The Visanne Post-approval Observational Study, the largest real-world, non-interventional study on this topic, investigated the safety of DNG and other hormonal treatments for endometriosis in routine clinical practice [43]. This study included more than 25,000 women who were initiating new treatments for endometriosis, including DNG (2 mg) and other hormonal medications. These women were recruited from 1,000 centers across six European countries and were monitored for 7 years. The primary outcomes evaluated were anemia and either de novo or clinically worsening depression. The findings indicated that the hazard ratio for anemia was 1.1 (95% CI, 0.4 to 2.6) for DNG in comparison to “other approved endometriosis treatment (OAED),” and 1.3 (95% CI, 0.7 to 2.4) for DNG when compared with options “not approved but frequently used for endometriosis treatment (NAED)” [44]. The adjusted hazard ratios for new or worsening depression were 1.8 (95% CI, 0.3 to 9.4) for DNG compared to OAED and 1.5 (95% CI, 0.8 to 2.8) for DNG compared to NAED. The study identified no safety concerns related to anemia for DNG users. Although a slight increase in the risk of depression cannot be excluded, this may be attributable to the baseline severity of endometriosis or unidentified country-specific confounding variables.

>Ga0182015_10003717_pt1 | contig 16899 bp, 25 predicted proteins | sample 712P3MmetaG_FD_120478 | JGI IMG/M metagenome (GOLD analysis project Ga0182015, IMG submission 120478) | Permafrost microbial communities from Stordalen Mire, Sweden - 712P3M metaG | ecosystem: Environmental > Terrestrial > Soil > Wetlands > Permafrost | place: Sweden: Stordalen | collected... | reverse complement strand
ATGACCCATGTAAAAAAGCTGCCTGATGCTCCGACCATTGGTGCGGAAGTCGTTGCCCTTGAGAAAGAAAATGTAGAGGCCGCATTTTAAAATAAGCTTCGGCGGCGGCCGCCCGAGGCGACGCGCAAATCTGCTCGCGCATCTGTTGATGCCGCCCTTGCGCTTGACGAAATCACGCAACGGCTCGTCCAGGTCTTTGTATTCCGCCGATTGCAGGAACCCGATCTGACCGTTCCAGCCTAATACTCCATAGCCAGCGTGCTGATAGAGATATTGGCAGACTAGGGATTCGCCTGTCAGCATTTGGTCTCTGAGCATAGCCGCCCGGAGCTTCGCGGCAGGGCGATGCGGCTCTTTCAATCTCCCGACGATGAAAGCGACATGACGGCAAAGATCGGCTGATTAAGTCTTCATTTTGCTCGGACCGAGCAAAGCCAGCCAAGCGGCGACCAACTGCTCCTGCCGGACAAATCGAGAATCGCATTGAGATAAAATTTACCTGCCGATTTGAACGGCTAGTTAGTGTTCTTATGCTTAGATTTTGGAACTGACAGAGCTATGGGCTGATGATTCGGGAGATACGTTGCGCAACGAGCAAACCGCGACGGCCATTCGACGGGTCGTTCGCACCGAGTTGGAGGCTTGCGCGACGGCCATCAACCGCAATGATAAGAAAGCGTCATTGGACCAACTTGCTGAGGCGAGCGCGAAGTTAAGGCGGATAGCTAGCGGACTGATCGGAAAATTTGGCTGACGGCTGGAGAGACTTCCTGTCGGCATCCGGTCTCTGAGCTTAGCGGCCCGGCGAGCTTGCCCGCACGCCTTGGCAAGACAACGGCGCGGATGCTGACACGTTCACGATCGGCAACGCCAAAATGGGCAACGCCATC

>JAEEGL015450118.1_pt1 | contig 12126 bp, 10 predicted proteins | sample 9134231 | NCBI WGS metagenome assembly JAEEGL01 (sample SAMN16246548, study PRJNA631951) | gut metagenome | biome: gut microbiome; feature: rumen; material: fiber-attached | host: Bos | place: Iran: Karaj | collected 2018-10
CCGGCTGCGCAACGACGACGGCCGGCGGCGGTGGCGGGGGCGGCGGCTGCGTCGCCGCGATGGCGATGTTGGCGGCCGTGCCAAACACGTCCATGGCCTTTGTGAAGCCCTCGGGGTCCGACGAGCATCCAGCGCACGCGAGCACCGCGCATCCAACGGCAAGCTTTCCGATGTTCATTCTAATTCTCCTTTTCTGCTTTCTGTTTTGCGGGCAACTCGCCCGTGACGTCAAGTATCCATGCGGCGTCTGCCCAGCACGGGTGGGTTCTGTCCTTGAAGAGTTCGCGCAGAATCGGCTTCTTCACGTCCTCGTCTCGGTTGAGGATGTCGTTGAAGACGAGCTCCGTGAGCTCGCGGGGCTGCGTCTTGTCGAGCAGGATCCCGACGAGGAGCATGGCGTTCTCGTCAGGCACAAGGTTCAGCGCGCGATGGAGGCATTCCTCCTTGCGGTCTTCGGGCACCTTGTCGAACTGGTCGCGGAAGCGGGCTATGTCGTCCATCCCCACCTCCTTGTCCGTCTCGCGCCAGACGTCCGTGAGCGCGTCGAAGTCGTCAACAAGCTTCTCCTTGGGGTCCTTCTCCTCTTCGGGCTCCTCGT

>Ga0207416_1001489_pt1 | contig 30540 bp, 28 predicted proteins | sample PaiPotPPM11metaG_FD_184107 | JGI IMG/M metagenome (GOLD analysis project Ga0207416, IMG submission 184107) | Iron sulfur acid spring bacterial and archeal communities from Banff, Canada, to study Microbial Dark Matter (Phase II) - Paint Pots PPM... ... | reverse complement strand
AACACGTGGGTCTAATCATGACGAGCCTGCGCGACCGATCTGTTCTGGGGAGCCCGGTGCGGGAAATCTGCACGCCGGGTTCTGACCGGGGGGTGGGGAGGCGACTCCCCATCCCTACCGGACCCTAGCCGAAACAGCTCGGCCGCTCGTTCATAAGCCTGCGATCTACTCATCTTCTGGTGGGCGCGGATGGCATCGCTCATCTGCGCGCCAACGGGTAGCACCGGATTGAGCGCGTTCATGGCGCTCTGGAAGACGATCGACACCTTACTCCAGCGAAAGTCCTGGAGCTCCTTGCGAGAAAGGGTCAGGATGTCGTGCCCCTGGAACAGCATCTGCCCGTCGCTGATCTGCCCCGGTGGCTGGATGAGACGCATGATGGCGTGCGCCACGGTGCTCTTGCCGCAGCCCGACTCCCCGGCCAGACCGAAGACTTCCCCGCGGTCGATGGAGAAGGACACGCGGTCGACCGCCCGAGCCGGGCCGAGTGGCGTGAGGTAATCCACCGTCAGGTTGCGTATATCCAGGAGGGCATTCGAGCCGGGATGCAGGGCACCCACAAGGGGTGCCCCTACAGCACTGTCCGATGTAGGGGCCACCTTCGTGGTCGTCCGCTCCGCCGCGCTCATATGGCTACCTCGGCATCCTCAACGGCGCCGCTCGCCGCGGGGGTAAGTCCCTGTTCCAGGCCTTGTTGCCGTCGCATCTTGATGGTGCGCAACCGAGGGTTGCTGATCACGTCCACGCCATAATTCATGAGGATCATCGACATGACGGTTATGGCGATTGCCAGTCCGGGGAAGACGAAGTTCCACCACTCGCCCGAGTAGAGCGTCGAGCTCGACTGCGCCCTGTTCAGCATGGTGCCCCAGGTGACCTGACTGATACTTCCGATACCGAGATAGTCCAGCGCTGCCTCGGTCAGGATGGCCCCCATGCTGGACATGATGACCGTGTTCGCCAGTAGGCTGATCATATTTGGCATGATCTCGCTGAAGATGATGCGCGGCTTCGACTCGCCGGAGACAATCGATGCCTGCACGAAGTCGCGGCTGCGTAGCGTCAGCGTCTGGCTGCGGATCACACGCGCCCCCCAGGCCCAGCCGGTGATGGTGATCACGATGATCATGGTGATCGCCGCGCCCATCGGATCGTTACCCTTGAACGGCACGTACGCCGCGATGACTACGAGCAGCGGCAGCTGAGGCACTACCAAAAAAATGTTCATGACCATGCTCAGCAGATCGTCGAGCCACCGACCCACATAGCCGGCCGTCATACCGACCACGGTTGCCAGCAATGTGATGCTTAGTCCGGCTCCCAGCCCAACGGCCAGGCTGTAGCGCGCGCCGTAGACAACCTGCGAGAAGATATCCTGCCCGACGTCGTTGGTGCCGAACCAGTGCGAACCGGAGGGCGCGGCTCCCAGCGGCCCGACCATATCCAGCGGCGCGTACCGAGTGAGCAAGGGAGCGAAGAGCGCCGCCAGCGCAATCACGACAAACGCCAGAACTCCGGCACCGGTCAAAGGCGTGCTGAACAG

The EffectiveNess of VISanne in Improving quality of life in Asian wOmen with eNdometriosis (ENVISIOeN) study, a prospective non-interventional study conducted in six Asian countries, evaluated health-related quality of life in a real-world setting [40]. This study included 887 patients who received DNG following a clinical or surgical diagnosis of endometriosis. Data were gathered for up to 24 months after initiation of DNG. The study findings indicated that DNG consistently enhanced EAPP from 6 to 24 months and improved health-related quality of life. This improvement was measured using the Endometriosis Health Profile-3 tool in women who had received either a clinical or a surgical diagnosis of endometriosis.